DRUG HYPERSENSITIVITY ERUPTIONS
A drug hypersensitivity reaction is an adverse, allergic response to an ingested or parenterally administered drug characterized by a cutaneous eruption.
There are several different immune mechanisms thought to play a role:
Type I: IgE-dependent drug reactions characterized by urticaria, angioedema, and anaphylaxis.
Type II: Cytotoxic drug-induced reactions characterized by petechiae from drug-induced thrombocytopenia.
Type III: Immune complex-mediated drug reactions characterized by vasculitis, serum sickness, urticaria.
Type IV: Delayed-type, cell-mediated drug reactions characterized by exanthematous, fixed drug eruptions (FDEs), Stevens–Johnson syndrome (SJS), and toxic epidermal necrolysis (TEN).
EXANTHEMATOUS DRUG REACTION
An exanthematous drug reaction is an adverse, allergic response to an ingested or parenterally administered drug characterized by a morbilliform cutaneous eruption that mimics a viral exanthem.
In the appropriate clinical setting, an exanthematous drug reaction, a viral exanthem, and acute graft-versus-host disease (GVHD) are all clinically and histologically indistinguishable.
SYNONYMS Morbilliform drug eruption, maculopapular drug eruption, drug rash.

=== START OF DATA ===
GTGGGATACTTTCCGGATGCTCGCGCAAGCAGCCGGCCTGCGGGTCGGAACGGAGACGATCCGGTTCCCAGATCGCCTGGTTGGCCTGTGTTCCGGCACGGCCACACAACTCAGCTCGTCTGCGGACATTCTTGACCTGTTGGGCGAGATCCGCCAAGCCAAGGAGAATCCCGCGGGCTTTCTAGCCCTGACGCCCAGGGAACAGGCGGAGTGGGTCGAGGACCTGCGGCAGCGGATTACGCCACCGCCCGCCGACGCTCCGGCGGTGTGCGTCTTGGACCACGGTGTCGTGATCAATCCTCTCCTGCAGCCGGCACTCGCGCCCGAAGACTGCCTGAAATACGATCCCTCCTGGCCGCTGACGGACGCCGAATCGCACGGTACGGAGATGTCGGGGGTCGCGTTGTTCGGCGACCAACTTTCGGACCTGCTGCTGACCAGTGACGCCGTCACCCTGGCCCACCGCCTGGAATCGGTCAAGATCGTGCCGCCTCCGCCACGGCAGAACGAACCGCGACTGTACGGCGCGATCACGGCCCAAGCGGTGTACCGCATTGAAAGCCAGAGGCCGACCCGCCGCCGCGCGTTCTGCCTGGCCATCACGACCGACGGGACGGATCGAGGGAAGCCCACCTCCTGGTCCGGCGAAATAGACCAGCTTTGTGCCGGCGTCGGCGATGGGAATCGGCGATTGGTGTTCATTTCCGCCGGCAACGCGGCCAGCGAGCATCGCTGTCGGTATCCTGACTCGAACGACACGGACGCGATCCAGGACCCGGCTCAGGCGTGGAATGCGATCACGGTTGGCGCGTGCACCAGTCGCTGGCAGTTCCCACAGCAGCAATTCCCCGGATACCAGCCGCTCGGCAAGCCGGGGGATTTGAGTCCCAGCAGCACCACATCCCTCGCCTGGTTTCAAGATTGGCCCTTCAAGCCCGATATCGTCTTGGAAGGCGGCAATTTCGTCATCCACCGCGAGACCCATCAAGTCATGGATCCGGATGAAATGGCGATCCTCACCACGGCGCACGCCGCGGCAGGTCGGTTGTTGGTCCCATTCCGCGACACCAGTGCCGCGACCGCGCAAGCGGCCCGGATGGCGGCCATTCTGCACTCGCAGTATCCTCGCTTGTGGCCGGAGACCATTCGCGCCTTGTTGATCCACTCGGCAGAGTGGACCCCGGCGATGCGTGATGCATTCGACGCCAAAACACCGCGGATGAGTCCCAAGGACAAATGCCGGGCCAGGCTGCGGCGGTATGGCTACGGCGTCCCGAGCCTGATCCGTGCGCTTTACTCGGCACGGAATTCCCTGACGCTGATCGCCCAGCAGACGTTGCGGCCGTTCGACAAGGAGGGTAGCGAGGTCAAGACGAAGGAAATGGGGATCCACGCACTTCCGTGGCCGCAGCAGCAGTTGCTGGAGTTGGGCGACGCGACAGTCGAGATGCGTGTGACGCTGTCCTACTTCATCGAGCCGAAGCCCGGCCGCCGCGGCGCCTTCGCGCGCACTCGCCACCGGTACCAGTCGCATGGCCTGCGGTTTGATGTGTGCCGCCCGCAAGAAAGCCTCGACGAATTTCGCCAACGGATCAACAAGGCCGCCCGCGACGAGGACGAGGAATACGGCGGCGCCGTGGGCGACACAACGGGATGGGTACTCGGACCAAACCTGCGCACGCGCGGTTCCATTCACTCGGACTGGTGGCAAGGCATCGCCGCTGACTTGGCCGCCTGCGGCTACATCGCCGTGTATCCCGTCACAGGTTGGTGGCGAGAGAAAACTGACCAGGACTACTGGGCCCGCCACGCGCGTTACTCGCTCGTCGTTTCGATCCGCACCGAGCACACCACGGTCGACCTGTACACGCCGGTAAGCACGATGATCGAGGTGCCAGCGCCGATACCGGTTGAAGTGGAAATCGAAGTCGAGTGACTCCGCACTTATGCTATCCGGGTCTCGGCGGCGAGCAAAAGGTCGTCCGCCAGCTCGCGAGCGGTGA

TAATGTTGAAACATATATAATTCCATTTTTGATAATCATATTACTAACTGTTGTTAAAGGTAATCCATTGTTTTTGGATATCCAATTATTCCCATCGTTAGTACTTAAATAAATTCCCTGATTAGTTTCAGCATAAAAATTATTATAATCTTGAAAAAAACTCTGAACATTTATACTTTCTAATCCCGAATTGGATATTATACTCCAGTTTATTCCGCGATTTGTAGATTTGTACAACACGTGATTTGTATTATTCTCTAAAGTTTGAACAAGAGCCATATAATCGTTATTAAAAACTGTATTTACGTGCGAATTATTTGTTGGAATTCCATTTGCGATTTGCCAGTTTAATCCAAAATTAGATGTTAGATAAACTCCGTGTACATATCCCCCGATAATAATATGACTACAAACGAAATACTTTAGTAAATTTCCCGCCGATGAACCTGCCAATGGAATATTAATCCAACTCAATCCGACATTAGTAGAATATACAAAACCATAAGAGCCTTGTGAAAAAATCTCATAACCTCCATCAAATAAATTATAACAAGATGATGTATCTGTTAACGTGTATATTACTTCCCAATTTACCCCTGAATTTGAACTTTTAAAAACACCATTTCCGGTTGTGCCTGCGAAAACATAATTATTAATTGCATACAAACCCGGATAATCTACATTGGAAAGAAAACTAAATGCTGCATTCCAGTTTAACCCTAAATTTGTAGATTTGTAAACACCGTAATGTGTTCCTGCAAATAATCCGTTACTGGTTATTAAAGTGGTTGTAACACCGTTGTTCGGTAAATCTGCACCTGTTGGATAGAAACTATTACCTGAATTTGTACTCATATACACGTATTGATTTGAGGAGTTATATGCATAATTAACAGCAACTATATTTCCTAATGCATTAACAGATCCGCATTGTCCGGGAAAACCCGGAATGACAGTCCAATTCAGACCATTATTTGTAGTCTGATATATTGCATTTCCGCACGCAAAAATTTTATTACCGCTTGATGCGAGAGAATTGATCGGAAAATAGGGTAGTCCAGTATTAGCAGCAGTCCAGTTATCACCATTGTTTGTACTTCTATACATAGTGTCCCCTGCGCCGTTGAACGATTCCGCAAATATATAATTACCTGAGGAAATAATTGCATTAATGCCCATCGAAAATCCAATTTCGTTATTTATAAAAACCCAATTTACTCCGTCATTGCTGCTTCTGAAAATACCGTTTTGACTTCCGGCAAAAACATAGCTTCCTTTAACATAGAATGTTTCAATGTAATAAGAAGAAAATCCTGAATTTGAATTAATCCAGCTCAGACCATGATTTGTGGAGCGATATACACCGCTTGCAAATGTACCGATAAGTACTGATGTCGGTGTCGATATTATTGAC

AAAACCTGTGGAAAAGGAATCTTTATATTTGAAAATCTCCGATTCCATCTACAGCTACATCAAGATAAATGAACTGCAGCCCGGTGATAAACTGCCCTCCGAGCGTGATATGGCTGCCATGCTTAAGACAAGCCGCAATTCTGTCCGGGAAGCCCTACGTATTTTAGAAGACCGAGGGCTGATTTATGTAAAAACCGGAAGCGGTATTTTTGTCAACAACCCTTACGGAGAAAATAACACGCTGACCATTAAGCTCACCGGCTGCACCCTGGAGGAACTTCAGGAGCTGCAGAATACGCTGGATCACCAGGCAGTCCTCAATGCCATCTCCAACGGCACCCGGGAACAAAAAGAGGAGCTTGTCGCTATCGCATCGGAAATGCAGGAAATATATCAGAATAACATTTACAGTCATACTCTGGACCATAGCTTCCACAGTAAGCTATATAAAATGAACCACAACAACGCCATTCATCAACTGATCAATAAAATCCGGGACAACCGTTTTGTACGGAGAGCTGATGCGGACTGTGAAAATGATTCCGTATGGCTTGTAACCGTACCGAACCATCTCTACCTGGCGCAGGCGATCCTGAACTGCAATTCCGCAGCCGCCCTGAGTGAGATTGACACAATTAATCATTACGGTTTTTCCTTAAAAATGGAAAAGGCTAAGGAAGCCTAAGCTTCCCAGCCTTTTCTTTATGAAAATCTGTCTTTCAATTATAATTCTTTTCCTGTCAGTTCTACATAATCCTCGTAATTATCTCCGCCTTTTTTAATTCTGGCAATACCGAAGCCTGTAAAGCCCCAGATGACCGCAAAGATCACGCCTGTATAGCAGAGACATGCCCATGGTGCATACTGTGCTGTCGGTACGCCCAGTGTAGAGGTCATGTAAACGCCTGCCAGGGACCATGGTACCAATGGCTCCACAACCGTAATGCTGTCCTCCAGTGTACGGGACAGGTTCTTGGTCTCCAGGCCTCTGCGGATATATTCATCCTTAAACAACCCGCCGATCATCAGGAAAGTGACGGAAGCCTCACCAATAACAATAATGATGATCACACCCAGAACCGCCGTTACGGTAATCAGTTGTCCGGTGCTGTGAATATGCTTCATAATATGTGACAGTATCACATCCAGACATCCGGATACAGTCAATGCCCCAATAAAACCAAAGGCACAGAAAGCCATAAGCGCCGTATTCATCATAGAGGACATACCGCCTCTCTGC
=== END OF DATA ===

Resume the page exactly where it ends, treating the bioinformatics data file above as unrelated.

AGE Children < adolescents < adults.
INCIDENCE 1% of population on a systemic medication.
ETIOLOGY Numerous drugs have been associated with the development of exanthematous drug eruptions—see Table 15-1 for a partial list. Antibiotics are the most frequent class of medications associated with exanthematous drug eruptions.
TABLE 15-1Drugs Associated with Exanthematous Drug Eruptions |Favorite Table|Download (.pdf) TABLE 15-1 Drugs Associated with Exanthematous Drug Eruptions
Drugs with High Probability of Reaction
Penicillins, amoxicillin, ampicillin
|Drugs with Medium Probability of Reaction || |
Sulfonamides (bacteriostatic, antidiabetic, diuretic)
|Drugs with Low Probability of Reaction || |
Opioids (morphine, codeine)
Exanthematous drug hypersensitivity reactions are likely type IV, cell-mediated immune responses. Viral infections may increase the incidence (e.g., aminopenicillins cause a morbilliform rash in nearly 100% of patients concurrently infected with EBV).
The exanthematous rash typically appears 7 to 14 days (peak incidence ninth day) after drug administration; however, skin lesions can appear anytime between day 1 and 21 after drug exposure. The rash starts on the trunk and typically spreads to the face and extremities. It can be quite pruritic and distressing. Fever and malaise are variably present.
TYPE OF LESION Macules, papules, plaques (Fig. 15-1A).
Drug hypersensitivity reaction
A: Morbilliform rash on the trunk occurring 1 week after the administration of a systemic antibiotic.
SIZE Individual lesions 1 mm to 1 cm with diffuse body surface area involvement possible.